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My #4 Stanley Bailey Plane Builds Up Static

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Viewing 15 posts - 1 through 15 (of 53 total)
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  • #554990
    Gary Mercer
    Participant

    I am hoping someone may have a answer to something that drives me nuts!
    I have used the techniques learned here to tune, lube and sharpen my plane…but as I use it the shavings stick to the plane, my hands and arm from static build up. In the past (before stropping to a keen edge), when I was just adequate at sharpening, and before using the rag in a can, I remember just merely turning my plane over and the wood shavings would just fall off the plane as I used it. I haven’t notice this static issue with any of Paul’s videos. It does not seem to matter whether it’s in the winter or summer, static only seems to occur when I use my #4 plane.
    Can anyone enlighten me as to why this occurs? Or better yet how to stop it.

    #554992
    Larry Geib
    Participant

    Stopping it is easy. Oil or very lightly mist the strop and touch the plane to electrical ground (earth) before you use it.

    Also, the finer shavings you are getting now might be dryer.

    Benjamin Franklin experimented with static electricity by rubbing objects on leather. Glass on leather and amber on cloth were both used in a machine he invented to create high voltage charges. If you are wearing rubber soled shoes or standing on a rubber mat you could be a capacitor.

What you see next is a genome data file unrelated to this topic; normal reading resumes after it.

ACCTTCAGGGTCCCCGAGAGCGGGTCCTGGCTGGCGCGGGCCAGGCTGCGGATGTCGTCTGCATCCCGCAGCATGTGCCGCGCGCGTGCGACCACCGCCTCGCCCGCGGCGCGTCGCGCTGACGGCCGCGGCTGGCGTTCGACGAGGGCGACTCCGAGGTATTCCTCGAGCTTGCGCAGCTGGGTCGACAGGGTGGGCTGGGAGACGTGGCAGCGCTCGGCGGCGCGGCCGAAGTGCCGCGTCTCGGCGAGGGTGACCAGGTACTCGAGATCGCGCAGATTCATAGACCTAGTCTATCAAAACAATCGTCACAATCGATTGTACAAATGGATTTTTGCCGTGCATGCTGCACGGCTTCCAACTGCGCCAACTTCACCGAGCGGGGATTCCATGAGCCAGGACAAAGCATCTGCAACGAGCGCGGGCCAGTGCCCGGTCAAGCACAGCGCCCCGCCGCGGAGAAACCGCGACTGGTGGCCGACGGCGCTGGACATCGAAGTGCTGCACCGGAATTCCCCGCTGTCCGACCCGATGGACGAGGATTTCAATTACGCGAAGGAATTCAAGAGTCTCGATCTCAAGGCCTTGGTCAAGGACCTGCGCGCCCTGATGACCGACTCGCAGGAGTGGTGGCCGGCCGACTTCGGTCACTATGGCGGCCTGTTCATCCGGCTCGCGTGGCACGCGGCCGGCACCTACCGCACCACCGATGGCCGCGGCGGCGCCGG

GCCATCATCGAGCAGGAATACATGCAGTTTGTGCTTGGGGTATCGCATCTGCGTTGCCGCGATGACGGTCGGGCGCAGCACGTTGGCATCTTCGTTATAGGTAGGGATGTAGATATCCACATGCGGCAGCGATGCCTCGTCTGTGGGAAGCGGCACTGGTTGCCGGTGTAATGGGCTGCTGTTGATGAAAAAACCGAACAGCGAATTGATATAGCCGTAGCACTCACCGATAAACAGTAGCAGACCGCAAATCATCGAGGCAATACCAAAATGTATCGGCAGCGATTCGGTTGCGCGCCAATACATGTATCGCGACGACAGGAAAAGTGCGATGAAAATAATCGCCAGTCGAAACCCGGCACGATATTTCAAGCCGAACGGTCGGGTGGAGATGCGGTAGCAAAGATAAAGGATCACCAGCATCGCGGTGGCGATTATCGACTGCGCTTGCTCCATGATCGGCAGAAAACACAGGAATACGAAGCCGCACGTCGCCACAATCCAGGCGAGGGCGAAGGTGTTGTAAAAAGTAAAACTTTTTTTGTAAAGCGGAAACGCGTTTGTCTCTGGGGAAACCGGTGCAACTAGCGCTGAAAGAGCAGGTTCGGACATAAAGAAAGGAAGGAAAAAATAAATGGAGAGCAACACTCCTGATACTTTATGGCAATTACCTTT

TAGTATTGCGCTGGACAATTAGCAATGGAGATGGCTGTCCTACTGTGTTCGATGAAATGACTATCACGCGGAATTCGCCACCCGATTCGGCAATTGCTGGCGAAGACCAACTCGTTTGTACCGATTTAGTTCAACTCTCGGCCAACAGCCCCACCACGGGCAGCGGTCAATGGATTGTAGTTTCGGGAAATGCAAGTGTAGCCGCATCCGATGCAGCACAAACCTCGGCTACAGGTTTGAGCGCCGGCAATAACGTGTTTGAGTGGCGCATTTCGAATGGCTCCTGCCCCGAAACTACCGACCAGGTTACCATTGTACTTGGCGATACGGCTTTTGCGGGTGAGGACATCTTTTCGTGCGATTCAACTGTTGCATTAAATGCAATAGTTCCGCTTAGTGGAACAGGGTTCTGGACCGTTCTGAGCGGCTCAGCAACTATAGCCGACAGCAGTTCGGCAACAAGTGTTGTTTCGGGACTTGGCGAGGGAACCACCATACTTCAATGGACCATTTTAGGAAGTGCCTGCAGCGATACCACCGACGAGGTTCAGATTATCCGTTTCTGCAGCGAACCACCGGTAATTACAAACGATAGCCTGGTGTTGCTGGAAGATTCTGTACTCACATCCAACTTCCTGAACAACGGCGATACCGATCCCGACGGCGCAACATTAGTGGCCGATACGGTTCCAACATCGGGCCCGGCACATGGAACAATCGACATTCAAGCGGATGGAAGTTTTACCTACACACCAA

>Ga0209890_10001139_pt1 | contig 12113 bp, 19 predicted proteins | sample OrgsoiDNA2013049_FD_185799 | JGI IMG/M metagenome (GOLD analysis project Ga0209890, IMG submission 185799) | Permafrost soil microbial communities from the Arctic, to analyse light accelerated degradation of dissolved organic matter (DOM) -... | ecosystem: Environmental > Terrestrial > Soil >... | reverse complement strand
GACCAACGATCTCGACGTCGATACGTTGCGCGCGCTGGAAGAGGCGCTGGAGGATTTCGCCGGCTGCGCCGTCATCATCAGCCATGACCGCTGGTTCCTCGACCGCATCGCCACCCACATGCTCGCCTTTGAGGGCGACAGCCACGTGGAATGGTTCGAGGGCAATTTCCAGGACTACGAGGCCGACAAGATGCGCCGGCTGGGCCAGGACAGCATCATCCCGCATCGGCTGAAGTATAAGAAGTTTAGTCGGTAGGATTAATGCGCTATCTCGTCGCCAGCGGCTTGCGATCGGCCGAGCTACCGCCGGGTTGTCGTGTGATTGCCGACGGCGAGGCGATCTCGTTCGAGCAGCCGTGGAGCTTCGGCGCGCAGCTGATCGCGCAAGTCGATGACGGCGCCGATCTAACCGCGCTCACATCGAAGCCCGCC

Do your totes on the #4 have a finish the others don’t?

    #554993
    Gary Mercer
    Participant

    Larry. Ok I’ll bite, I stand on one of those interlocking foam anti fatigue mats. I wear either running shoes or house slippers. At this time of the year I usually wear a flannel shirt and jeans, and in the summer I wear a cotton tee shirt. Now that I think of it, yesterday I made a handle for a veneer scraper on my bench lathe and the static built up on my tools and hands also. I will remove the mat, stand on the concrete floor barefooted, ground my plane against my table saw and try again tomorrow. That should tell me one way or another. My planes all have the original finishes on the totes. What’s funny is I can use my #60 union veneer scraper with no static produced…but using it I hold the wooden handle and generally not touching the casting of the tool. You gave me something to think about, Thanks, Gary.

    #555000
    Gary Mercer
    Participant

    I decided to test Larry’s theory this morning about static. I removed the mat from the floor and stood bare footed on the concrete floor, then touched my plane and my finger to my table saw (which I know is grounded) then planed a few shavings from a piece of pine and still it builds up static, and the shavings cling to the plane and my hands. Next I stripped naked and using the same procedure I still get the same results…the shavings stick like it’s magnetized. I then tried using the same procedure with my #3 plane and my #5 plane with the same results. I am still frustrated and would like to know why this occurs. Does anyone else notice this occurring when you use your plane? I mean the shavings are so charged I have to pick them from the plane…and give a hard flick to rid them from my hand.

    #555001
    Jeremy Smith
    Participant

    Do you have any type of air handler in your shop? A dryer, dehumidifier, air filtration system, furnace with a fan? One of these could be your culprit.

    #555002
    deanbecker
    Participant

    try a dryer sheet , wipe it across the bottom of the plane and see if that helps .

    if it does you might wipe the sole with oil when done , i do not know whats in a dryer sheet.

    #555003
    Ed
    Participant